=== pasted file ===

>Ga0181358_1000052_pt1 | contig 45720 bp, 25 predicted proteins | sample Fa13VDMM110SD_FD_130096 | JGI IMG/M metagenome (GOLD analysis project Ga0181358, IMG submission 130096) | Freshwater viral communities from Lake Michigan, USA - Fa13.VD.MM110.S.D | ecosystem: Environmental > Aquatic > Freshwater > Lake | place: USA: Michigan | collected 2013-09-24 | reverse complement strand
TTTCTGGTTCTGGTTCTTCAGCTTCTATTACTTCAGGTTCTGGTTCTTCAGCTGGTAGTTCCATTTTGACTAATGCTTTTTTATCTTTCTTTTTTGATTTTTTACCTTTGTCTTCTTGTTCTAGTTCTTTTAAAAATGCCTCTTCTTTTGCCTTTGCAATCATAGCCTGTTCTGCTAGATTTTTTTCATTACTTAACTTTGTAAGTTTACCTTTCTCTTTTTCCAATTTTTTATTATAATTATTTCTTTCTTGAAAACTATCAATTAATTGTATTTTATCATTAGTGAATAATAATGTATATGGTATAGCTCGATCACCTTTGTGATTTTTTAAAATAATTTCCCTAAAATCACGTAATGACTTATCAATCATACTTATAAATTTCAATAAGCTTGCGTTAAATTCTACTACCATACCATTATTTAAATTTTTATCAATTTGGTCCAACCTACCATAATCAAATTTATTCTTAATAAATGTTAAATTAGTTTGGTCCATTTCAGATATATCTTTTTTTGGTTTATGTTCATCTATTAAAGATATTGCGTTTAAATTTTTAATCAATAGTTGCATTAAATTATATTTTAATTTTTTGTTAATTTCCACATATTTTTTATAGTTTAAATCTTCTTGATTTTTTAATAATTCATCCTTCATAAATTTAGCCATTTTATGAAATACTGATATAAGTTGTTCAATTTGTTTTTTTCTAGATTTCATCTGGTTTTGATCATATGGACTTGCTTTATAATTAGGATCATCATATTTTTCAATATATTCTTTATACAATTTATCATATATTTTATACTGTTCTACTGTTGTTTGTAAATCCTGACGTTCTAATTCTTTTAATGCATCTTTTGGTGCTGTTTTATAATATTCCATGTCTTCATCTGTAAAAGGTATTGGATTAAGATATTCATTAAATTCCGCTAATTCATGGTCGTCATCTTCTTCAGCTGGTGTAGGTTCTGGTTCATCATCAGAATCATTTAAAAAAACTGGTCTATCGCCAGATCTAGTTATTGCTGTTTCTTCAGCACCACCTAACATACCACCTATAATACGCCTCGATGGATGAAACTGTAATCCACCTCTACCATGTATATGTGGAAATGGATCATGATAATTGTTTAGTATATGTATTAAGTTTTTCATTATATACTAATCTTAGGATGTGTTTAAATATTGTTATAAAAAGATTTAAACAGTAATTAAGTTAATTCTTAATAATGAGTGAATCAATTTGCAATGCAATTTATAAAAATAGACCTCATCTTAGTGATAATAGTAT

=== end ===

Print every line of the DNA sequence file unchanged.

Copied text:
>Ga0181358_1000052_pt1 | contig 45720 bp, 25 predicted proteins | sample Fa13VDMM110SD_FD_130096 | JGI IMG/M metagenome (GOLD analysis project Ga0181358, IMG submission 130096) | Freshwater viral communities from Lake Michigan, USA - Fa13.VD.MM110.S.D | ecosystem: Environmental > Aquatic > Freshwater > Lake | place: USA: Michigan | collected 2013-09-24 | reverse complement strand
TTTCTGGTTCTGGTTCTTCAGCTTCTATTACTTCAGGTTCTGGTTCTTCAGCTGGTAGTTCCATTTTGACTAATGCTTTTTTATCTTTCTTTTTTGATTTTTTACCTTTGTCTTCTTGTTCTAGTTCTTTTAAAAATGCCTCTTCTTTTGCCTTTGCAATCATAGCCTGTTCTGCTAGATTTTTTTCATTACTTAACTTTGTAAGTTTACCTTTCTCTTTTTCCAATTTTTTATTATAATTATTTCTTTCTTGAAAACTATCAATTAATTGTATTTTATCATTAGTGAATAATAATGTATATGGTATAGCTCGATCACCTTTGTGATTTTTTAAAATAATTTCCCTAAAATCACGTAATGACTTATCAATCATACTTATAAATTTCAATAAGCTTGCGTTAAATTCTACTACCATACCATTATTTAAATTTTTATCAATTTGGTCCAACCTACCATAATCAAATTTATTCTTAATAAATGTTAAATTAGTTTGGTCCATTTCAGATATATCTTTTTTTGGTTTATGTTCATCTATTAAAGATATTGCGTTTAAATTTTTAATCAATAGTTGCATTAAATTATATTTTAATTTTTTGTTAATTTCCACATATTTTTTATAGTTTAAATCTTCTTGATTTTTTAATAATTCATCCTTCATAAATTTAGCCATTTTATGAAATACTGATATAAGTTGTTCAATTTGTTTTTTTCTAGATTTCATCTGGTTTTGATCATATGGACTTGCTTTATAATTAGGATCATCATATTTTTCAATATATTCTTTATACAATTTATCATATATTTTATACTGTTCTACTGTTGTTTGTAAATCCTGACGTTCTAATTCTTTTAATGCATCTTTTGGTGCTGTTTTATAATATTCCATGTCTTCATCTGTAAAAGGTATTGGATTAAGATATTCATTAAATTCCGCTAATTCATGGTCGTCATCTTCTTCAGCTGGTGTAGGTTCTGGTTCATCATCAGAATCATTTAAAAAAACTGGTCTATCGCCAGATCTAGTTATTGCTGTTTCTTCAGCACCACCTAACATACCACCTATAATACGCCTCGATGGATGAAACTGTAATCCACCTCTACCATGTATATGTGGAAATGGATCATGATAATTGTTTAGTATATGTATTAAGTTTTTCATTATATACTAATCTTAGGATGTGTTTAAATATTGTTATAAAAAGATTTAAACAGTAATTAAGTTAATTCTTAATAATGAGTGAATCAATTTGCAATGCAATTTATAAAAATAGACCTCATCTTAGTGATAATAGTAT